SPY – Amy Elizabeth Thorpe – Wikipedia, the free encyclopedia

According to Stevenson, a love affair that Thorpe conducted with the Italian naval attaché Admiral Alberto Lais was especially productive and gained western Allied leaders early strategic insight into Axis war plans in the Mediterranean.[1][4] In 1967, however, the Admiral’s heirs sued British author, H. Montgomery Hyde,[10] in an Italian court for defamation, insisting that Lais (who had died in 1951) had not betrayed military secrets, and won. In 1988, Lais’ two sons protested publication of the seduction account in David Brinkley‘s best-selling Washington Goes to War and persuaded the Italian defense ministry to publish denial ads in three leading East Coast newspapers.[3]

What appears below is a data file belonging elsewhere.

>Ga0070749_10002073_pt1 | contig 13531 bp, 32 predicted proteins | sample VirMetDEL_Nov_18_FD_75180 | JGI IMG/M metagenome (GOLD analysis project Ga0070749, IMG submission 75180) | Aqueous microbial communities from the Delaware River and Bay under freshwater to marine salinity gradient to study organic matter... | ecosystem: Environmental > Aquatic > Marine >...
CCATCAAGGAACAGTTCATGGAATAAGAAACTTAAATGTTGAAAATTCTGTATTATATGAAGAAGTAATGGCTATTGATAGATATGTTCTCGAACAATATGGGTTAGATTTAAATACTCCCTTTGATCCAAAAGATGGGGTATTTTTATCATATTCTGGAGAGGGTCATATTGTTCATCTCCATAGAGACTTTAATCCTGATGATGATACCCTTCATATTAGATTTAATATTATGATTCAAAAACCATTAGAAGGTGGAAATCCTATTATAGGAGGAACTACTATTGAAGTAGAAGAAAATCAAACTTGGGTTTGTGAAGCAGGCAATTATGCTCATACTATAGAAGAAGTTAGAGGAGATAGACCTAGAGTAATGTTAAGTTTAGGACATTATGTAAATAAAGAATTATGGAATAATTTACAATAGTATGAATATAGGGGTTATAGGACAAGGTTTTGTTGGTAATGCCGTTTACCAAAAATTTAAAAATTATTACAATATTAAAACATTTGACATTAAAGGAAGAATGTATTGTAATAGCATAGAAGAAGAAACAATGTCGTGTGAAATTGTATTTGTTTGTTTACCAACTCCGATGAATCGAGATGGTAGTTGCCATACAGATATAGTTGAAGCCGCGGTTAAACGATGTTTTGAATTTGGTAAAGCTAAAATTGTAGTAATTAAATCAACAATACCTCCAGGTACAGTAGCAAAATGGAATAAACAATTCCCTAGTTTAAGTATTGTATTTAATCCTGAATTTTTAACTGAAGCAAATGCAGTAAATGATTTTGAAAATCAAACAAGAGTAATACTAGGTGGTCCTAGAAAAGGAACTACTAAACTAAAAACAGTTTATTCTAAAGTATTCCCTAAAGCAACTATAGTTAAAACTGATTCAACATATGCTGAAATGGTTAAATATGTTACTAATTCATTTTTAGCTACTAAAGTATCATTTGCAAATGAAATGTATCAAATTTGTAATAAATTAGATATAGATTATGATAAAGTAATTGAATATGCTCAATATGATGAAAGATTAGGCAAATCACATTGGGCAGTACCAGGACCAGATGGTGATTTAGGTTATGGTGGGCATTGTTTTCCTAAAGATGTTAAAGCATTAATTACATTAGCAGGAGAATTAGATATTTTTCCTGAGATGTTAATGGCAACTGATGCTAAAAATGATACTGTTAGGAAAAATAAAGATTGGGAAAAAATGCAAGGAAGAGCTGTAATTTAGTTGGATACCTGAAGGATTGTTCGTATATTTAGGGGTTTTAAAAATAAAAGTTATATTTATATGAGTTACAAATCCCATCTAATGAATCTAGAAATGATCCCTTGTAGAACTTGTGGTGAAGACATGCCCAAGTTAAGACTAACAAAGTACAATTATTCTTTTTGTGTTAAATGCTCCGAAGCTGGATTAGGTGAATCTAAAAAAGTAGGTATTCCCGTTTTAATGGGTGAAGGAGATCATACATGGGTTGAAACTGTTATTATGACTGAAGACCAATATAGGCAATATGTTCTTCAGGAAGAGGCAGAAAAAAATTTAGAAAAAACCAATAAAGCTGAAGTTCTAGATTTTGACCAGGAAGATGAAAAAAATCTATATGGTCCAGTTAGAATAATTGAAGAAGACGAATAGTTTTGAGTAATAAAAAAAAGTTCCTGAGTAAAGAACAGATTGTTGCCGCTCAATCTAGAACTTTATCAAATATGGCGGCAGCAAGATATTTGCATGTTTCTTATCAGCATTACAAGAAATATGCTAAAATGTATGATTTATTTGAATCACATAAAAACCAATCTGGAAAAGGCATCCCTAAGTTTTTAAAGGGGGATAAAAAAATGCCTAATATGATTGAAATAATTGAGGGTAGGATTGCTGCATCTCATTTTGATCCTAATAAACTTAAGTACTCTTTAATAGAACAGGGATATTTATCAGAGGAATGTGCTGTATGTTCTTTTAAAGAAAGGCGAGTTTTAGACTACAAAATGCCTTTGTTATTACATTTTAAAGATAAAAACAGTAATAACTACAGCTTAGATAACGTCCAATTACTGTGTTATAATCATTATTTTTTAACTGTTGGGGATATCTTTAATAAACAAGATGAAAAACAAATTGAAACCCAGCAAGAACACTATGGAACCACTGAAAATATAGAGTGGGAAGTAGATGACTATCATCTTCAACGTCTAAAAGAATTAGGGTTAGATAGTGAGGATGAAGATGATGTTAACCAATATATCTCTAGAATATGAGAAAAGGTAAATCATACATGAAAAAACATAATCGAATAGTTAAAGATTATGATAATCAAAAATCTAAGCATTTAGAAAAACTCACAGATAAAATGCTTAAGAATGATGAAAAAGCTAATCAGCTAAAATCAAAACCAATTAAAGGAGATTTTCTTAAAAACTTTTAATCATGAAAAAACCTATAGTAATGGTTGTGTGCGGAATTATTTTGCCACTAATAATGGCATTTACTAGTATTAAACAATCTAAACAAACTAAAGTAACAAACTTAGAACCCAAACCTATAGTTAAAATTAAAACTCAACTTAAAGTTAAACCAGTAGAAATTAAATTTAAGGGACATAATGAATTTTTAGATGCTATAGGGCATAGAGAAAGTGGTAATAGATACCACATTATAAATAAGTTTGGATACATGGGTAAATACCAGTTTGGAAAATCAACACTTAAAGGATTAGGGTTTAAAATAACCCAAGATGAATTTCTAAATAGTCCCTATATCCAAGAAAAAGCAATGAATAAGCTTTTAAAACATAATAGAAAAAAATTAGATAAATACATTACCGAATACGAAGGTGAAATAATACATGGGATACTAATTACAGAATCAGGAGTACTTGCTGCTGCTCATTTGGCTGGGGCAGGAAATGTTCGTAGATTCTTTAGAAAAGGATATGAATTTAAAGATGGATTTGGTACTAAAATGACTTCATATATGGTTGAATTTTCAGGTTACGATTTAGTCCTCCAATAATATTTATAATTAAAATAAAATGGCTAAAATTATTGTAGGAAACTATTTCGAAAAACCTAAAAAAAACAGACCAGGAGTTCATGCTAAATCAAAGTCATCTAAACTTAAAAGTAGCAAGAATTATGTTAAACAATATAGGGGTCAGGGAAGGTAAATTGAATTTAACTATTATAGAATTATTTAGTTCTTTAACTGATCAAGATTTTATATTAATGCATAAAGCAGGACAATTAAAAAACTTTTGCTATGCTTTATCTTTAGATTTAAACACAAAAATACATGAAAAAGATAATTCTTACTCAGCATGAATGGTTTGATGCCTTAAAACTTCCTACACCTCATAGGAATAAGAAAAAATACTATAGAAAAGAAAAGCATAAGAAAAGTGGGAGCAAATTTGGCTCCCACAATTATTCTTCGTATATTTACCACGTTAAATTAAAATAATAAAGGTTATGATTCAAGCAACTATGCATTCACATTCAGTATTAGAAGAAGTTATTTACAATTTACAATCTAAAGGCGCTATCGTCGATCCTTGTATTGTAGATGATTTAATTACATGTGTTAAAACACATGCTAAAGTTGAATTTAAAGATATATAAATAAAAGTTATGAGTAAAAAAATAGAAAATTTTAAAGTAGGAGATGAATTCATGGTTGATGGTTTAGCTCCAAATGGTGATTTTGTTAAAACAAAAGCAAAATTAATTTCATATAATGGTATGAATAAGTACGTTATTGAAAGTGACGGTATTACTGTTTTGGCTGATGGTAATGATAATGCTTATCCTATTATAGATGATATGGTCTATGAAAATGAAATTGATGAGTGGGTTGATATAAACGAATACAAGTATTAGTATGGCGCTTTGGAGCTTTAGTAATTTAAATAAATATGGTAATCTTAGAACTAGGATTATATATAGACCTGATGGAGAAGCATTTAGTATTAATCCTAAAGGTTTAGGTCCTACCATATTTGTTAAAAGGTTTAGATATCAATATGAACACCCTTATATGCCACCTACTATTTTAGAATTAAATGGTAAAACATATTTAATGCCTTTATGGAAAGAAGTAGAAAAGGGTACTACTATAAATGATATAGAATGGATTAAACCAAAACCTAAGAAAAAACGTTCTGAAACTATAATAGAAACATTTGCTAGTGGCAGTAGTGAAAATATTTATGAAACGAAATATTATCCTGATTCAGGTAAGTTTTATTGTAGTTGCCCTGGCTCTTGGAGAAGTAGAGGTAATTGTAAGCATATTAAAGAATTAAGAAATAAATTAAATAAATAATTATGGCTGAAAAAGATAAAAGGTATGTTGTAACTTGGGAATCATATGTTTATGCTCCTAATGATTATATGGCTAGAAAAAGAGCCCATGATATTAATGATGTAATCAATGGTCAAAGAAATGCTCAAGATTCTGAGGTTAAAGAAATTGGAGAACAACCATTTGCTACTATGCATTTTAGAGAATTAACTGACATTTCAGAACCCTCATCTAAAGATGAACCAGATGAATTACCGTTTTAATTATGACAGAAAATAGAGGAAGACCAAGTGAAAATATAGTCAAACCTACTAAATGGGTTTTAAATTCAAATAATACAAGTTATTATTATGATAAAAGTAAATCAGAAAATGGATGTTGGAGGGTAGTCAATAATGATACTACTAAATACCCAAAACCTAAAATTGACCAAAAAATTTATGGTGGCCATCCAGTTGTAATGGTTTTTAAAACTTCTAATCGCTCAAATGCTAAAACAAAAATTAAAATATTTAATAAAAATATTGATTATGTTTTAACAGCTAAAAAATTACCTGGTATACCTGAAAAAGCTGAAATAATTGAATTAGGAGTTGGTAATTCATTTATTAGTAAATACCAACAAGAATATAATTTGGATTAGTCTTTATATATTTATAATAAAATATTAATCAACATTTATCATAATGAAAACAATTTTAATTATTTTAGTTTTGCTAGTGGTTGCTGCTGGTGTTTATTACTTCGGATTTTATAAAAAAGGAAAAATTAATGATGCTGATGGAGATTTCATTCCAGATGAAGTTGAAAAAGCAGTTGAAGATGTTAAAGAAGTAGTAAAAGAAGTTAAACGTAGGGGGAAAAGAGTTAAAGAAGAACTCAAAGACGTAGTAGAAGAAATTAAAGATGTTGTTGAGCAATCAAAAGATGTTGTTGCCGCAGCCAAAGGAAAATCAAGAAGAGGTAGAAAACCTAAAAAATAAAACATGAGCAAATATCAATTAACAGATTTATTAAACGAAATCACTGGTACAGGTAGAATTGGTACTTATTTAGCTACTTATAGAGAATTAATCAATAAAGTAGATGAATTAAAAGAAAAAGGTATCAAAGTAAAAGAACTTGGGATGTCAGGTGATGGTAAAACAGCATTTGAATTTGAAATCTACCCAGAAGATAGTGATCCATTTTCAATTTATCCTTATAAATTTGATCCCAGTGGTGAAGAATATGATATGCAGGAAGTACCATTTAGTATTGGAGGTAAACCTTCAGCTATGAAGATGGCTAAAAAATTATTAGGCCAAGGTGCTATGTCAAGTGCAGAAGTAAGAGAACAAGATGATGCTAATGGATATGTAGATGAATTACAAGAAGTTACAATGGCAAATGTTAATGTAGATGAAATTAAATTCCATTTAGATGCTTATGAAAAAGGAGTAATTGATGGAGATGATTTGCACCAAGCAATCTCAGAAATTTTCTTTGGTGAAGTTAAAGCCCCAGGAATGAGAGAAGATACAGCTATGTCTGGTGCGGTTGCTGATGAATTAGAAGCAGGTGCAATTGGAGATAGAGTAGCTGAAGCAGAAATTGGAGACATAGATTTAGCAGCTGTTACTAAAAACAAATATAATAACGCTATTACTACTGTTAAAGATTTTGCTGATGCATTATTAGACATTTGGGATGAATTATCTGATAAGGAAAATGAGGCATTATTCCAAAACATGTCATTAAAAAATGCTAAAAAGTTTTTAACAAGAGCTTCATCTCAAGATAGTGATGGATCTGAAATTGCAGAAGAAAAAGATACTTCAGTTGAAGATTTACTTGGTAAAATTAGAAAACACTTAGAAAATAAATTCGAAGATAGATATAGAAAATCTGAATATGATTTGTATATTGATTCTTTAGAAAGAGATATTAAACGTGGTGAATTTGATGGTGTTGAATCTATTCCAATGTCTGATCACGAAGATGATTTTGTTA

The Italian Naval Enigma message leading to Italian defeat at the Battle of Cape Matapan was broken at GS&CS, Bletchley Park using Dilly’s rodding method without a codebook. This debunks Hyde’s theory that a codebook obtained from Admiral Alberto Lais was responsible.[11]


Thorpe is reported to have later said about her sexually active war years:

Ashamed? Not in the least, my superiors told me that the results of my work saved thousands of British and American lives….It involved me in situations from which ‘respectable’ women draw back–but mine was total commitment. Wars are not won by respectable methods.[12]

via Amy Elizabeth Thorpe – Wikipedia, the free encyclopedia.

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